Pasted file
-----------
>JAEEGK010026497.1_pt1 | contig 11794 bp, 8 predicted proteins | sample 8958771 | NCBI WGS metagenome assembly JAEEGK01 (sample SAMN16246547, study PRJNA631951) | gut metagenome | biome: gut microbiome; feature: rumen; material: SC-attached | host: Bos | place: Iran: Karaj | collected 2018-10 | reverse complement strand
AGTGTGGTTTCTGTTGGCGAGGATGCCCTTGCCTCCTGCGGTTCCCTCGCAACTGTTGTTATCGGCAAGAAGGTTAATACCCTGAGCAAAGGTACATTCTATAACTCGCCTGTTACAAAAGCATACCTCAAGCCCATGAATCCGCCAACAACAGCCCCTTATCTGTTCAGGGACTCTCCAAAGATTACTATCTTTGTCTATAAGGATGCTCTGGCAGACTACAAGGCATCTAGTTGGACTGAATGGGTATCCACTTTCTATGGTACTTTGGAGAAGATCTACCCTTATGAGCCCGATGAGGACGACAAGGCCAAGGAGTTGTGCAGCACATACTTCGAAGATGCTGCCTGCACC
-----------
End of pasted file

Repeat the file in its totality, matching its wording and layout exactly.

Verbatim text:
>JAEEGK010026497.1_pt1 | contig 11794 bp, 8 predicted proteins | sample 8958771 | NCBI WGS metagenome assembly JAEEGK01 (sample SAMN16246547, study PRJNA631951) | gut metagenome | biome: gut microbiome; feature: rumen; material: SC-attached | host: Bos | place: Iran: Karaj | collected 2018-10 | reverse complement strand
AGTGTGGTTTCTGTTGGCGAGGATGCCCTTGCCTCCTGCGGTTCCCTCGCAACTGTTGTTATCGGCAAGAAGGTTAATACCCTGAGCAAAGGTACATTCTATAACTCGCCTGTTACAAAAGCATACCTCAAGCCCATGAATCCGCCAACAACAGCCCCTTATCTGTTCAGGGACTCTCCAAAGATTACTATCTTTGTCTATAAGGATGCTCTGGCAGACTACAAGGCATCTAGTTGGACTGAATGGGTATCCACTTTCTATGGTACTTTGGAGAAGATCTACCCTTATGAGCCCGATGAGGACGACAAGGCCAAGGAGTTGTGCAGCACATACTTCGAAGATGCTGCCTGCACC